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Kerry revives '92 election theme to attack Bush

Average citizens neglected, he says

WASHINGTON -- Resurrecting a theme that helped scuttle the first President Bush's reelection hopes in 1992, Senator John F. Kerry contended yesterday that the current incumbent is unresponsive to the concerns of average Americans, from drivers and summer vacationers worried about gas-pump prices to older adults struggling with layoffs and health care premiums.

Kerry also offered some revealing comments about his candidacy and his fight for the 2004 nomination during a flight from Oregon to Washington, D.C., yesterday with former rival Howard Dean. In a mostly agreeable, occasionally revealing 55-minute review of the political season so far, the two men spoke with reporters at length for the first time together, with Kerry acknowledging that Dean ''took over the conversation" during the fight for the 2004 Democratic nomination, and Dean saying he came to admire Kerry for beating him in the Iowa caucuses.

The presumed Democratic nominee said the once-bitter rivals had held fairly similar political positions during the primary battle and were often ''struggling to convince [reporters] there were" differences so one would appeal to voters more than the other.

''I think we were saying a lot of similar things, the fact is, but I think Howard, as we all know, was the one who broke through [with voters] first in the way that took over the conversation," Kerry said. Dean had led Kerry for months in the polls. Asked by a reporter whether Dean had made him a better candidate, Kerry said, ''I think he did, but I think the whole process does."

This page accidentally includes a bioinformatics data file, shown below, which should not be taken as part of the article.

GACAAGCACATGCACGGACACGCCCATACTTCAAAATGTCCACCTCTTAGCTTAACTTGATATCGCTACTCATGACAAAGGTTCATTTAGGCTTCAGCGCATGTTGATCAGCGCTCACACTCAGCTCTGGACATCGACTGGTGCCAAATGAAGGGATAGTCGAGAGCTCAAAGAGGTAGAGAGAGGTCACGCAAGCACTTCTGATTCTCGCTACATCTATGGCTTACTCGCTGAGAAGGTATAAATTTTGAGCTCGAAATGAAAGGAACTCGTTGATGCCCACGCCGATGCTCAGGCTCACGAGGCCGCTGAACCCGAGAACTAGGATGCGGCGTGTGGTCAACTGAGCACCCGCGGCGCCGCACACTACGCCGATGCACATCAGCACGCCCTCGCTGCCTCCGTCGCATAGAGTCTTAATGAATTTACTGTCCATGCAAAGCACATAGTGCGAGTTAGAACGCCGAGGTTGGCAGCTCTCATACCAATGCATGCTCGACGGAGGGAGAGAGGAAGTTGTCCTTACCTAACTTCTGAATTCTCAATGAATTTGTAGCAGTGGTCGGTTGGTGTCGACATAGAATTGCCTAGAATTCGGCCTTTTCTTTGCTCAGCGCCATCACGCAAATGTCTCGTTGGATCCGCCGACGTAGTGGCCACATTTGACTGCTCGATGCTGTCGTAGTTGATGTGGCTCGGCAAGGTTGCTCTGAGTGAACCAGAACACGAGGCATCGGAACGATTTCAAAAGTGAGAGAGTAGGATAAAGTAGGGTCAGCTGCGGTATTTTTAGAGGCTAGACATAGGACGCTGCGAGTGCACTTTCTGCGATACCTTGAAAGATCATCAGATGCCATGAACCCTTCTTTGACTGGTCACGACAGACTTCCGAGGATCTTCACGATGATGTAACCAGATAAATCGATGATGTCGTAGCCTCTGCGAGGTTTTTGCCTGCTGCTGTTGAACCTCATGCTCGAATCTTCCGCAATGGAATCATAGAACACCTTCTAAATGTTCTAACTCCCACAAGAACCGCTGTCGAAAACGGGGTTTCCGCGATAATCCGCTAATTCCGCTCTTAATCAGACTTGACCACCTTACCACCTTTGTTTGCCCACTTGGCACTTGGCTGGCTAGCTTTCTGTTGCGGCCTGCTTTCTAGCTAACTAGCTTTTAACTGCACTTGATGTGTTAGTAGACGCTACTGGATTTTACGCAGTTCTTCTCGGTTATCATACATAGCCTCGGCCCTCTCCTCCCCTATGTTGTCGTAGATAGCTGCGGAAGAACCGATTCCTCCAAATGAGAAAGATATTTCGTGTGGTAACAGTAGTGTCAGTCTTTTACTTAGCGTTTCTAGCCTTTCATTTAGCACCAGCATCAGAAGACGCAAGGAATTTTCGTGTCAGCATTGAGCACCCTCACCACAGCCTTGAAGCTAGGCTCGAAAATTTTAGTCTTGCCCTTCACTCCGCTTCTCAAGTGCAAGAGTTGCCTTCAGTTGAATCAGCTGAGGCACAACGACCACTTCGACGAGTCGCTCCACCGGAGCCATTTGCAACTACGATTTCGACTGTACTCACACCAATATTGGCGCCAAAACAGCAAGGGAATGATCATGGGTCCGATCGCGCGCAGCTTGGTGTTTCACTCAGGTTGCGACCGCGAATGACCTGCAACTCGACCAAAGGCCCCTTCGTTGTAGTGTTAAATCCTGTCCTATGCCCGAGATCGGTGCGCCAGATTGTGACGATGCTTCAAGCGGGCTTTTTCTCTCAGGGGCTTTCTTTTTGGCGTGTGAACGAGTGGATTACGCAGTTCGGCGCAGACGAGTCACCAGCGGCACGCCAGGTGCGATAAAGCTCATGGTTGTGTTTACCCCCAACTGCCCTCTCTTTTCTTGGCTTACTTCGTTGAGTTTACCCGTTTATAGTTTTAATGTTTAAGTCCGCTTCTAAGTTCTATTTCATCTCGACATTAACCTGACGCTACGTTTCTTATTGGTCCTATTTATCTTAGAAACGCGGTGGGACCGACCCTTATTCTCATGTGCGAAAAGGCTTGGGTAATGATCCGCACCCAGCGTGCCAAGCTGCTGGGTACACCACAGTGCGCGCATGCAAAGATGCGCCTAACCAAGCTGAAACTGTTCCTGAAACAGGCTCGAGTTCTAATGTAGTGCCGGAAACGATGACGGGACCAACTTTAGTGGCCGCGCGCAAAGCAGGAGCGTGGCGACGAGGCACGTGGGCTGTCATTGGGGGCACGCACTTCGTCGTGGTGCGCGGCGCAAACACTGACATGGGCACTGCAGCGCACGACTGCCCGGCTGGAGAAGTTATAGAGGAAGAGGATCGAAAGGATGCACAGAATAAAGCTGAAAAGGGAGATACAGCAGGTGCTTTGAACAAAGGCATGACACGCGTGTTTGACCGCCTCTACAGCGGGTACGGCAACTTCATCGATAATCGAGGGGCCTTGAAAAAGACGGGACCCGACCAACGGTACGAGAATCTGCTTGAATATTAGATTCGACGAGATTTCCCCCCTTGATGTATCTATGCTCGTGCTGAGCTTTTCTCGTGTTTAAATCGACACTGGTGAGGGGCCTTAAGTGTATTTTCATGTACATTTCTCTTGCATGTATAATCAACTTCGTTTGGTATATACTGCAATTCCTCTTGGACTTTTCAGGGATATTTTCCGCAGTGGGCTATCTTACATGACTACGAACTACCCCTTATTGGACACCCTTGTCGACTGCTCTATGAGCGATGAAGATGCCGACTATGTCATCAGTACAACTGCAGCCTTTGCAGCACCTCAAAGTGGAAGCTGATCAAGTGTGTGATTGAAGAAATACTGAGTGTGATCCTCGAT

Dean said he enjoyed campaigning on behalf of Kerry, and he was unusually circumspect in declining to dissect Kerry's abilities as a candidate.

''I think there really is kind of a fraternity-sorority to doing all this. It wasn't hard for me at all to put aside" the primary season tensions, said the former Vermont governor. ''I admire John Kerry for some of the stuff he did. I certainly admire him" for the convincing Iowa victory. At that point, Kerry raised his hand, and he and Dean shared a high-five.

Before the flight, Kerry used a visit to a Portland, Ore., job training center to tie Bush to voters' woes about gasoline prices, although the Democrat had no new ideas to stoke the debate. With the average cost of gasoline shooting past $2 a gallon, Kerry repeated his past calls for Bush to pressure OPEC for more oil and to stop filling the US Strategic Petroleum Reserve and instead steer fuel to the pump.

''Where's the president? Where is the call for OPEC to start producing? Where is the president who, when he was campaigning for president, said in New Hampshire what we need is a president who jawbones OPEC to lower those gas prices? Well, I haven't seen any jawboning, have you?" Kerry asked an audience, some of whom responded, ''No."

Bush's only action was making ''sweetheart deals with Saudi Arabia," Kerry said; he did not provide details, but in the past has decried reports that the Saudi ambassador to the US had indicated that the nation would increase production before the election this fall.